Archives

india

India asks WhatsApp to withdraw new privacy policy, expresses ‘grave concerns’

India has asked WhatsApp to withdraw the planned change to its privacy policy, posing a new headache to Facebook-owned service that identifies the South Asian nation as its biggest market by users.

In an email to WhatsApp head Will Cathcart, the nation’s IT ministry said WhatsApp’s planned update to its data-sharing policy raised “grave concerns regarding the implications for the choice and autonomy of Indian citizens… Therefore, you are called upon to withdraw the proposed changes.”

The ministry also sought clarification from WhatsApp on its data-sharing agreement with Facebook and other commercial firms and has asked why users in the EU are exempt from the new privacy policy but users in India have no choice but to comply.

“Such a differential treatment is prejudicial to the interests of Indian users and is viewed with serious concern by the government,” the ministry wrote, adding that “the government of India owes a sovereign responsibility to its citizens to ensure that their interests are not compromised and therefore it calls upon WhatsApp to respond to concerns raised in this letter.”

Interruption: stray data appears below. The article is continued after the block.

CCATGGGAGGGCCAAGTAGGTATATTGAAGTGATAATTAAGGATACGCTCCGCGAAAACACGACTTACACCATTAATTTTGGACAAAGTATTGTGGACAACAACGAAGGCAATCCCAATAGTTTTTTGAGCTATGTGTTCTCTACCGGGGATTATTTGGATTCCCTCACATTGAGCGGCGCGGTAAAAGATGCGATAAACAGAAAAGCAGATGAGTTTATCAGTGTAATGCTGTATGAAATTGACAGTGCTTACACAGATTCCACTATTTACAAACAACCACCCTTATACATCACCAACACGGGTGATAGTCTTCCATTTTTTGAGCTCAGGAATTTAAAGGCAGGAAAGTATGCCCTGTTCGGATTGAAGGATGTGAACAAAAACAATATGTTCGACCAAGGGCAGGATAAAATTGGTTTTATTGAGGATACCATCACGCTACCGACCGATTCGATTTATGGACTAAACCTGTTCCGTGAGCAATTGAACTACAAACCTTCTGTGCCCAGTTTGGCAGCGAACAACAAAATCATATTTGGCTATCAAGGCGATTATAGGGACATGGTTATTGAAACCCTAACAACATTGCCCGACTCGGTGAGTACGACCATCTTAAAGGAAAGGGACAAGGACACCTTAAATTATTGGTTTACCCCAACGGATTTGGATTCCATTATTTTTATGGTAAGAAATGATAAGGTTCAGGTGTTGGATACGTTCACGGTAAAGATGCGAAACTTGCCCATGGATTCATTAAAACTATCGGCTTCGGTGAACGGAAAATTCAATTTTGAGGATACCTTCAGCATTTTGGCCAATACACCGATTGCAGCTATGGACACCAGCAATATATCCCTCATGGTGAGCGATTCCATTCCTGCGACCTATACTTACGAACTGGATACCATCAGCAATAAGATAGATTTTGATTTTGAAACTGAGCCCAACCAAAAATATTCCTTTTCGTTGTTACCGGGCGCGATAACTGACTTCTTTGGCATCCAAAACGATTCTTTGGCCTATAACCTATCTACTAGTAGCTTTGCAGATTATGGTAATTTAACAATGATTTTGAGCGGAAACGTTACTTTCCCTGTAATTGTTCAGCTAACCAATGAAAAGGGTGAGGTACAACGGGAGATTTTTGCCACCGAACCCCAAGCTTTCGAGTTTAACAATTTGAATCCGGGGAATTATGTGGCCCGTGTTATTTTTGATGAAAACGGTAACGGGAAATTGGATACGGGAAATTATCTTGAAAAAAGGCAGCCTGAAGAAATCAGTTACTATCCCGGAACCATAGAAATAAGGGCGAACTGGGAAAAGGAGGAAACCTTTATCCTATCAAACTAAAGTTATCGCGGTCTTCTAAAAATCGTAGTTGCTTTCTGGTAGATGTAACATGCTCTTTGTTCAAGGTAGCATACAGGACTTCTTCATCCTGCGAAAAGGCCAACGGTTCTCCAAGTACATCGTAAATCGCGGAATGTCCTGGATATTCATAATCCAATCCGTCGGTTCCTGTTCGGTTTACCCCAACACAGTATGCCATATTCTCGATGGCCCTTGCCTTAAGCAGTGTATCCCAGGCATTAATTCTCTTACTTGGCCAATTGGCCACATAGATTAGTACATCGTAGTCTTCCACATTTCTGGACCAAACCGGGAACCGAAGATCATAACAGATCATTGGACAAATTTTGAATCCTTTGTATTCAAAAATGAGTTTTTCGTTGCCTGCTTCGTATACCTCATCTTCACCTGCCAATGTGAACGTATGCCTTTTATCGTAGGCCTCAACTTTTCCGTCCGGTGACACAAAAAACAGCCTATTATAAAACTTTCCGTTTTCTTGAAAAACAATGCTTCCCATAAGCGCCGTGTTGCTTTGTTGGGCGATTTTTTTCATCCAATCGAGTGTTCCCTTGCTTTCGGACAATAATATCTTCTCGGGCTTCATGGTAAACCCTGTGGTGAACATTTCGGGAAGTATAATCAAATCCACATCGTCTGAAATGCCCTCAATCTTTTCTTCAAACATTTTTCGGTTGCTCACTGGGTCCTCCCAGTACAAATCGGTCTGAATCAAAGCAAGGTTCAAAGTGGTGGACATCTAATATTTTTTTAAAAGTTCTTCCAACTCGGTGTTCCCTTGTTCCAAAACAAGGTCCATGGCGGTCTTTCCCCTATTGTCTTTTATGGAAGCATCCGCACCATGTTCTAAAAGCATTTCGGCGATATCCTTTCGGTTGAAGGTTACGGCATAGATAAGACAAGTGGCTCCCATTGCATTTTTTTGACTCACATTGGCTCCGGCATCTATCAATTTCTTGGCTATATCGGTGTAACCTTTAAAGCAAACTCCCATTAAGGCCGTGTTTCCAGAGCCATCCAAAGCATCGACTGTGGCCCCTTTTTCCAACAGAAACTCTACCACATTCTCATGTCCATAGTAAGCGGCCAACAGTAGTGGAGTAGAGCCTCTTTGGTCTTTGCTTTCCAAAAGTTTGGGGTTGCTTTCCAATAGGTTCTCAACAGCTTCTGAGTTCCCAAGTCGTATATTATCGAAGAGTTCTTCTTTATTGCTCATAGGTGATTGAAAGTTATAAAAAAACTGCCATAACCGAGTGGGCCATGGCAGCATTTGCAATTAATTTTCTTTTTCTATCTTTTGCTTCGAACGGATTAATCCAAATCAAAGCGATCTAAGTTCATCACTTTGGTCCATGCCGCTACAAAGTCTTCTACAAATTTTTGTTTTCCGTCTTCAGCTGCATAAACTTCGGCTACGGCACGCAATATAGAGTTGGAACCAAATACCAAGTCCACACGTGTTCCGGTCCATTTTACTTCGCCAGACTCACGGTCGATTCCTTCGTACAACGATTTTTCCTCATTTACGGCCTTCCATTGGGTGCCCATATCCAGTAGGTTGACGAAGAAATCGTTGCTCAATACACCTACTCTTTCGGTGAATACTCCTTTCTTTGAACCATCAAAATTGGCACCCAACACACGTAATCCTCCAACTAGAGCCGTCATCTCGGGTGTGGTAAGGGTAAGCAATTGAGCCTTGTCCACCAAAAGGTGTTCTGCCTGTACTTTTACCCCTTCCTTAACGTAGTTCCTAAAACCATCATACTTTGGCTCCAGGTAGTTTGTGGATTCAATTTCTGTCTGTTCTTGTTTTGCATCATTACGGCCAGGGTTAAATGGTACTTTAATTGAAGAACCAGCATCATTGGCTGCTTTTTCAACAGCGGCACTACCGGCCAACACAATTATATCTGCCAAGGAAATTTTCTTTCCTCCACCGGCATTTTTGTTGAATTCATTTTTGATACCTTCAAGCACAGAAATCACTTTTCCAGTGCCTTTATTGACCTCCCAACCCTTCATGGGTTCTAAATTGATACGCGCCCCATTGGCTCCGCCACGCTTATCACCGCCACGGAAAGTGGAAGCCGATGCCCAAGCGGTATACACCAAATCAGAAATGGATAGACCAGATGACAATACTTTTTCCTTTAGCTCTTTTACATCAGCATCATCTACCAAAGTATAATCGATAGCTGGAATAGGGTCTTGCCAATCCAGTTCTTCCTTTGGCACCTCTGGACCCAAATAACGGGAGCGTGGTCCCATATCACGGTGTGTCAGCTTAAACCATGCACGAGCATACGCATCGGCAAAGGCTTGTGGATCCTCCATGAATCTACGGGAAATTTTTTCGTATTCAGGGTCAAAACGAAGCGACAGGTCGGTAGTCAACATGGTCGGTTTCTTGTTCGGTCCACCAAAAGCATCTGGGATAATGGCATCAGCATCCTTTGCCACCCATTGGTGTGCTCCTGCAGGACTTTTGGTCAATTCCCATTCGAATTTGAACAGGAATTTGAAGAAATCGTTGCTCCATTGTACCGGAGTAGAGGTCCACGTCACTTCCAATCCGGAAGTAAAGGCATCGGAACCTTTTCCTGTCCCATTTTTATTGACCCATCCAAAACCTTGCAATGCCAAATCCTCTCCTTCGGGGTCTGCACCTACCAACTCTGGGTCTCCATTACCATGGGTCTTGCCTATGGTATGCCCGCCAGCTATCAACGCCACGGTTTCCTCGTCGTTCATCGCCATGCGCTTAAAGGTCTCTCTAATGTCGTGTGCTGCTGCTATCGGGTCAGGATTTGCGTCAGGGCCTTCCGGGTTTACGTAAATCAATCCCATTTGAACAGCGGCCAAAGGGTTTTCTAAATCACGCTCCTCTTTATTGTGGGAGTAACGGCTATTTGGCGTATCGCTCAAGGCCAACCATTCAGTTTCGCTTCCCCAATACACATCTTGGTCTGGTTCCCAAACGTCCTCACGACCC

Through an in-app alert earlier this month, WhatsApp had asked users to agree to new terms of conditions that grants the app the consent to share with Facebook some personal data about them, such as their phone number and location. Users were initially provided until February 8 to comply with the new policy if they wished to continue using the service. (WhatsApp has since offered clarification and also deferred the enforcement date of the planned policy.)